Many point to the US New Deal as a third way and a less radical response to Communism, a moderate and modest social-democratic program that began as a quasi-corporatist approach (the National Recovery Administration) and morphed into a public sector-driven welfare and public employment project. That it brought relief to millions who would have otherwise suffered needlessly is indisputable. That it did not “solve” the crisis of capitalism is equally indisputable. As with UK Conservative Party governance of that time, the economy stumbled along until war and military spending stamped “paid” to the economic crisis.
Today’s ruling elites, political parties, and media pundits have no new approaches, no new programs to face the increasingly ominous economic challenges. They combine an embarrassing smugness with a near-religious devotion to neo-liberal dogma. Even those advocating a tentative growth model and elements of welfare-state relief are far removed from tackling the severity and the systemic failures of this crisis. From the austere, fanatical market disciplinarians like Paul Ryan and Angela Merkel to their more humane, flexible, and reformist counterparts like Paul Krugman and Francois Hollande, all share a confidence that private ownership and markets are indispensable to economic development and growth. All share the belief that the tools are at hand to steer the global economy back to the course it tracked before 2007; they simply differ on the tools. Even the mythically idealized New Deal vision of the state as the helmsman, directing capitalism-with-a-human-face is beyond the imagination of our contemporary leaders.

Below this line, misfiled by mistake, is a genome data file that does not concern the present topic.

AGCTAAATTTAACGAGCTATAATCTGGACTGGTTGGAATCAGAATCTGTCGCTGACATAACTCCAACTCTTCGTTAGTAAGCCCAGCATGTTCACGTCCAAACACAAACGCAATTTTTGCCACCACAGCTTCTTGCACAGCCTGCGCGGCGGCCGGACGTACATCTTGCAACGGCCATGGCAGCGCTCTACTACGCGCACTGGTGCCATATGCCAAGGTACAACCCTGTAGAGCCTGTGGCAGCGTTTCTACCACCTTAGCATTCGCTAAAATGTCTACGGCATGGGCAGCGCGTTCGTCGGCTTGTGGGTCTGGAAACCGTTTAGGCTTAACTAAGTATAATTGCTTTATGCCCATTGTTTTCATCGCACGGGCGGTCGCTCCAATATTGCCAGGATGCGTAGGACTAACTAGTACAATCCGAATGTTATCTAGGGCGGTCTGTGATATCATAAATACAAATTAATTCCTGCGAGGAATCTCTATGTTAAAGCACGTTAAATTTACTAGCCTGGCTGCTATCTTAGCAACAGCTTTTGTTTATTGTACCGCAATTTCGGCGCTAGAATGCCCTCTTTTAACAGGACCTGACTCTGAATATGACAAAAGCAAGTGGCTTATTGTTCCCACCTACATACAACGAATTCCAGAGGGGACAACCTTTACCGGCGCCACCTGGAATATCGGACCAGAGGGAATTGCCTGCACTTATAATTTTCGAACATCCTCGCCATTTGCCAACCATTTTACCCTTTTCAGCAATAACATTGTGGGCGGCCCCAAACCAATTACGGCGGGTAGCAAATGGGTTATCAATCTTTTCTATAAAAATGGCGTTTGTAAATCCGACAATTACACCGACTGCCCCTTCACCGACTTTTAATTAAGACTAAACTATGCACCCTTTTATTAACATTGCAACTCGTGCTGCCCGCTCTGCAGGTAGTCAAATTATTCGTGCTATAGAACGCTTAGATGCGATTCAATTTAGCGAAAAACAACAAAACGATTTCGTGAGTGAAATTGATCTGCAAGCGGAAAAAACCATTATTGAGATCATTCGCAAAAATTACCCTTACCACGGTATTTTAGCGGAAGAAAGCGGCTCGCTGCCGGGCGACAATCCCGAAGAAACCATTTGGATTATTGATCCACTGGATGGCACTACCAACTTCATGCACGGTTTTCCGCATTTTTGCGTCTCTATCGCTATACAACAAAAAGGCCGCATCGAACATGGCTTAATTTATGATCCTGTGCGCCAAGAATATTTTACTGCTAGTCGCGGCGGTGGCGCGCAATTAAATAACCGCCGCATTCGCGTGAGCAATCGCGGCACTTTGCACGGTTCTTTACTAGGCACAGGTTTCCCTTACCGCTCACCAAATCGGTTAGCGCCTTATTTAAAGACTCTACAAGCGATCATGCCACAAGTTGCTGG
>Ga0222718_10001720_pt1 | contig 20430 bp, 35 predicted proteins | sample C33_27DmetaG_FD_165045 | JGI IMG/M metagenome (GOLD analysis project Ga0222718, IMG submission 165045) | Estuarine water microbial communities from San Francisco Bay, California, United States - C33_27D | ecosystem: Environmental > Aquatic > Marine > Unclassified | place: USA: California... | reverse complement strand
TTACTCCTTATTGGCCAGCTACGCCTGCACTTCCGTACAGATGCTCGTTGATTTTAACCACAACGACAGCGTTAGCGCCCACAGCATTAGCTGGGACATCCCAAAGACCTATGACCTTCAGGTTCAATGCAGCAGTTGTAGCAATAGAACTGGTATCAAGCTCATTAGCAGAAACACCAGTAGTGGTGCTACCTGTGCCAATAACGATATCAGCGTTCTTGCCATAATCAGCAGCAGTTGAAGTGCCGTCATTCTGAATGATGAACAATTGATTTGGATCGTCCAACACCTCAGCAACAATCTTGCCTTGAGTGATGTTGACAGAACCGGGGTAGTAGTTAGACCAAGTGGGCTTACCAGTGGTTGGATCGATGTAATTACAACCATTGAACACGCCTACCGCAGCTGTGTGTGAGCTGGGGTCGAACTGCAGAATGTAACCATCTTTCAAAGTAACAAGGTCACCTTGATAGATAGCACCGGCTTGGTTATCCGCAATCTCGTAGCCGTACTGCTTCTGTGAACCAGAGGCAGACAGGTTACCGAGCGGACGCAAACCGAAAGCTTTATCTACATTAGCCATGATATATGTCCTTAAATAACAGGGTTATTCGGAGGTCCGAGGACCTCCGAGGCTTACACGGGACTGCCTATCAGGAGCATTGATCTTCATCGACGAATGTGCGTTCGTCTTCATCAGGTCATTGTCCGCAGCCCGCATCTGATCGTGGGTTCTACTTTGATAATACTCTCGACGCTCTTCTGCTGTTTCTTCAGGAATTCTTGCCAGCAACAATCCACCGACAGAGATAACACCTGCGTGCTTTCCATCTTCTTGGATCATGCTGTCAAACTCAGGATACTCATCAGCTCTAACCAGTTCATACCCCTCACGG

Facing a November election in the US, the two parties strive to stoke their respective bases with the predictable rhetorical flourishes. The Democrats hope to convince the electorate that the economy is on the road to recovery or, if voters don’t believe that lie, that it is Republican intransigence that stands in the way of that recovery. The Republicans, on the other hand, want to spin the idea that Democratic Party reckless spending stands in the way of recovery or, if voters don’t believe that lie, that returning to the gold standard will put capitalism back on the rails!